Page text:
Few days back I blogged about how FlexPod for VMware is a great solution that can accelerate your cloud journey and help move beyond 30% virtualized datacenter (Test & Dev workloads, infrastructure servers, web servers etc.) to virtualizing enterprise applications (e.g. Microsoft, Oracle, SAP etc.), and finally -- implement a fully automated IT as a Service solution.
In lot of customer environments, Microsoft applications (e.g. Exchange, Sharepoint, and SQL Server) support a good portion of mission critical business operations. These Microsoft applications have traditionally been hosted on siloed, underutilized IT infrastructure and operational processes that were built based on the requirements of individual applications and processes. The end result is increased total cost of ownership and inability to help business be more agile, introduce new services, and achieve operational efficiency.
Here are some of the key operational benefits to virtualizing Microsoft Apps on FlexPod for VMware:
Last post I covered some of the basics around VM networking. But, as we all know, there is more to networking than just packet transport. One of the biggest challenges with VM networking is security policy enforcement. The fundamental nature of server virtualization introduces a new set of challenges for both network and security admin to ensure proper compliance with infosec policy because of things like VM mobility, VM sprawl and potential loss of transparency. With the introduction of the Nexus 1000V we gave network and security admins many of the security tools they were already familiar with with physical Cisco switches--this should not be a surprise, since the Nexus 1000V is a full NX-OS switch. Last summer, we built upon this functionality with the Virtual Security Gateway. This zone based firewall was specifically desinged to meet the unique challenges of VM environments. Click on the pic for a quick 3 minute tour of the VSG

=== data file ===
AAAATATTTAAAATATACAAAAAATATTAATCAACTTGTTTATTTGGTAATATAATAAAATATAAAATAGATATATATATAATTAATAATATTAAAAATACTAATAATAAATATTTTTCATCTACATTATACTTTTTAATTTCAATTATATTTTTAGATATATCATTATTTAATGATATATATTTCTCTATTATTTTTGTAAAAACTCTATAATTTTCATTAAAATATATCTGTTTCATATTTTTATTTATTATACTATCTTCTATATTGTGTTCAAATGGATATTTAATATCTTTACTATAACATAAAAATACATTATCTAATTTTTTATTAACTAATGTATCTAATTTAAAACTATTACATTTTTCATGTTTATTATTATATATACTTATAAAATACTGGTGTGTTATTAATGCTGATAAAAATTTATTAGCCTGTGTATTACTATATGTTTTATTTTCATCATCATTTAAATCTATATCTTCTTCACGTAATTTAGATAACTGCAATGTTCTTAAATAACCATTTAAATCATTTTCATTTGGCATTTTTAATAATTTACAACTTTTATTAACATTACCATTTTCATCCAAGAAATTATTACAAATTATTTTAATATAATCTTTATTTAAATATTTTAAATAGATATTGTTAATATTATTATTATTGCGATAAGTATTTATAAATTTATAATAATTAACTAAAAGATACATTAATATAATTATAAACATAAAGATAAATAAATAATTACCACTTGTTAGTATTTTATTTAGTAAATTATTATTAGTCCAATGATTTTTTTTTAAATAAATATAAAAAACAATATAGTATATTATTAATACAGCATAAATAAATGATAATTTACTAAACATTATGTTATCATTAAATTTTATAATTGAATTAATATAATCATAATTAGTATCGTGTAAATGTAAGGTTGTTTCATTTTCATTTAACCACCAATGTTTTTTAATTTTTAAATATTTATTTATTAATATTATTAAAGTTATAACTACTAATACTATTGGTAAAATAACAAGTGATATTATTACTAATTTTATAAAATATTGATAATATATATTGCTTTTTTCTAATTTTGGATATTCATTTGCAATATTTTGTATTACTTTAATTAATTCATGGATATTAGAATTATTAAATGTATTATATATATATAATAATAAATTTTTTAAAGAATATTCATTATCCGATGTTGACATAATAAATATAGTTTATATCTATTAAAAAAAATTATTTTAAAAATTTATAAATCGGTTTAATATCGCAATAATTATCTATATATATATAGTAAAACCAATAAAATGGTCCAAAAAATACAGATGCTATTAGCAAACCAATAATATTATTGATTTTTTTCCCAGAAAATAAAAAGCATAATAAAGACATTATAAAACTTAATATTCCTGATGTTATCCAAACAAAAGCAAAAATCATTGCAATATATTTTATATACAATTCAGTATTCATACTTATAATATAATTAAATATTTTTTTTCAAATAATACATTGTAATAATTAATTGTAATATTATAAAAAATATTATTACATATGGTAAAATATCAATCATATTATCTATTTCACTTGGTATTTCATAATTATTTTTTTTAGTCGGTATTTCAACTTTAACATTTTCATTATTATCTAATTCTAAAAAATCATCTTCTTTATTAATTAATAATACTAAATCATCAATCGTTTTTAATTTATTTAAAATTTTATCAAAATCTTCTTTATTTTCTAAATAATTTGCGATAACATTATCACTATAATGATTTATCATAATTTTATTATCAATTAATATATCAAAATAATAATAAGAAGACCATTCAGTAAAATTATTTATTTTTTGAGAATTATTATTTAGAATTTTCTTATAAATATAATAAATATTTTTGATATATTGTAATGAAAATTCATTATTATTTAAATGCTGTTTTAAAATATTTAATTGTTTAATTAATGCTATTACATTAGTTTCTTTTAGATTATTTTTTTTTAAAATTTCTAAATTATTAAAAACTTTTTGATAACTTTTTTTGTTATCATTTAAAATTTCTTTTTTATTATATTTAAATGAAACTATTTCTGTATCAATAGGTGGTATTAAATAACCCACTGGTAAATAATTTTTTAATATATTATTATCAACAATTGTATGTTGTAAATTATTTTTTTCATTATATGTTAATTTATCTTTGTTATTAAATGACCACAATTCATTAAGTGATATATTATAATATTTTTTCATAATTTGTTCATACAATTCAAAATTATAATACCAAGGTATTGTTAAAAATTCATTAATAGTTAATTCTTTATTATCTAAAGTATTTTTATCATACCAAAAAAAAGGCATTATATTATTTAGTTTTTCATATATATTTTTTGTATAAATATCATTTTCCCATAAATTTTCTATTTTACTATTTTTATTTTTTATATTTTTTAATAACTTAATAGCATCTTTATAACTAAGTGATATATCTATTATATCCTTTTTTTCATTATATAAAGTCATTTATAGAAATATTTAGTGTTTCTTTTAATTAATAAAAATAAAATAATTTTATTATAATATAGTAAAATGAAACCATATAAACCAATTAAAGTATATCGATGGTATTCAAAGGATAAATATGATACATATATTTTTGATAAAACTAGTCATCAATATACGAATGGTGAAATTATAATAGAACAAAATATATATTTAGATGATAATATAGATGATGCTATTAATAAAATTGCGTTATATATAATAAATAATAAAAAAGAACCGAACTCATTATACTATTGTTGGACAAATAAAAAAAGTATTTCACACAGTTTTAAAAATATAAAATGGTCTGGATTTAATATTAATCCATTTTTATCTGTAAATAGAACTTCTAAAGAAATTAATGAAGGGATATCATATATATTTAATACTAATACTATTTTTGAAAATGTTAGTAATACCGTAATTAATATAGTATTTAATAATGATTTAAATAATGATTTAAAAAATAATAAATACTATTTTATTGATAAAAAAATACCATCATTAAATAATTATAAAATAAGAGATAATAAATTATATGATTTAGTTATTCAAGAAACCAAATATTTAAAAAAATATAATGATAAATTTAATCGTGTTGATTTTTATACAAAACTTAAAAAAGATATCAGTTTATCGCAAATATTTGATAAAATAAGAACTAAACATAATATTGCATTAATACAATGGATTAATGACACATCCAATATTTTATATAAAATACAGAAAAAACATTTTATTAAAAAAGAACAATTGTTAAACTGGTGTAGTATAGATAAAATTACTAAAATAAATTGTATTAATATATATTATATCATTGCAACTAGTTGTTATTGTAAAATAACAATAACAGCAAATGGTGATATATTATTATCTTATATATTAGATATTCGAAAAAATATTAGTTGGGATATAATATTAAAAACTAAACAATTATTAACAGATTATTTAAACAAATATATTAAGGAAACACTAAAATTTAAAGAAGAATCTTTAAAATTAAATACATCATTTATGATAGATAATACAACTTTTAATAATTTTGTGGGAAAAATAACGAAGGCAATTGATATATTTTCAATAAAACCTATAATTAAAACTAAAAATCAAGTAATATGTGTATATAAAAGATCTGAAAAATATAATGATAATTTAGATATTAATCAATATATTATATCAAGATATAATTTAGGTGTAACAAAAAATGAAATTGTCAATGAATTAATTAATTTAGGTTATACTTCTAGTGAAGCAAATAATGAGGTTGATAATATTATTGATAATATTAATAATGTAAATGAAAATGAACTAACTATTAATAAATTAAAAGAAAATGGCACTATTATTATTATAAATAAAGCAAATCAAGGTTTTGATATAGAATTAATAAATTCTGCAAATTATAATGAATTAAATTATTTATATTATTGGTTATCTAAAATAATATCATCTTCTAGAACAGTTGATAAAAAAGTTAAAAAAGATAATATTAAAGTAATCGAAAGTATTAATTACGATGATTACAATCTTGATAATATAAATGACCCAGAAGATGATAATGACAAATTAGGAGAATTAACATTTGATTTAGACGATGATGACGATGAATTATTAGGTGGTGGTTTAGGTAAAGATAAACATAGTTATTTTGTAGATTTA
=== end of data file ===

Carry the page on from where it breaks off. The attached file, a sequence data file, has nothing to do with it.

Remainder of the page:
I’ve attended 12 Partner Summits, if you can believe it, so I wanted to take a moment to share with you some of the things you need to know before you attend this year’s event. The event starts on Monday, February 28 in New Orleans, Louisiana and Virtual Partner Summit begins on Tuesday March 1.
As a Partner Summit veteran, I’ve got some tried-and-true tips for enjoying the event. (Watch the cartoon version of me in this video, walking you through the things you should do to prepare.)
Keep reading to find out about some of the big topics we’ll be covering next week at Partner Summit 2011 and how you can get involved. Read More »
Our industry certainly loves its buzzwords. For a while, everything was about “virtualized this” and “virtualized that” in the data center. Then there is a current love affair with “cloud”. It seems the next hot buzzword might turn out to be fabric.
For Cisco, “fabric” in the data center has defined our data center strategy and vision for the last three years. With the introduction of the Cisco Nexus family in January 2008, we also announced the concept of Unified Fabric as a fundamental building block for the data center. We offered the simple vision of a single fabric to link all the network, compute and storage resources in a data center as a mechanism to not only reduce TCO but also improve agility and flexibility. Since then, we have released a steady flow of products and technologies to deliver on the promise of Cisco Unified Fabric by simplifying the infrastructure with convergence, improving its ability to handle virtual and physical scale and increasing the intelligence of the fabric to increase agility and lower operating costs.
While initially hesitant, customers and industry experts are beginning to see the merits of Cisco’s vision, especially in the age of virtualization and cloud. Meanwhile, other vendors in the marketplace are left to play catch-up. In a November 4, 2010 independent report titled “Q&A: Networking Landscape, Q4 2010” Forrester Research, Inc. commented that:
“To Cisco’s credit, it saw the data center evolution way before any other networking vendor and started to build a set of products and solutions directed at a converged and virtual world.”- Forrester Research, Inc.
All too often, vendors talk about products or features when customers really want solutions and “how do I get there?” models for evolving their business. Cloud Computing is a topic that definitely falls into the latter category because it isn’t a single piece of hardware or software, but rather it’s a new way to align business needs with technology capabilities.
For many companies, Cloud Computing represents both an opportunity and a challenge. From an opportunity perspective, it potentially represents a chance to leapfrog your competition by leveraging technology as a core driver of new business models. This would create a compelling business differentiation and it’s most likely what every CIO will be talking about in 2011. From a challenge perspective, it introduces some new types of change that your company will need to address, such as: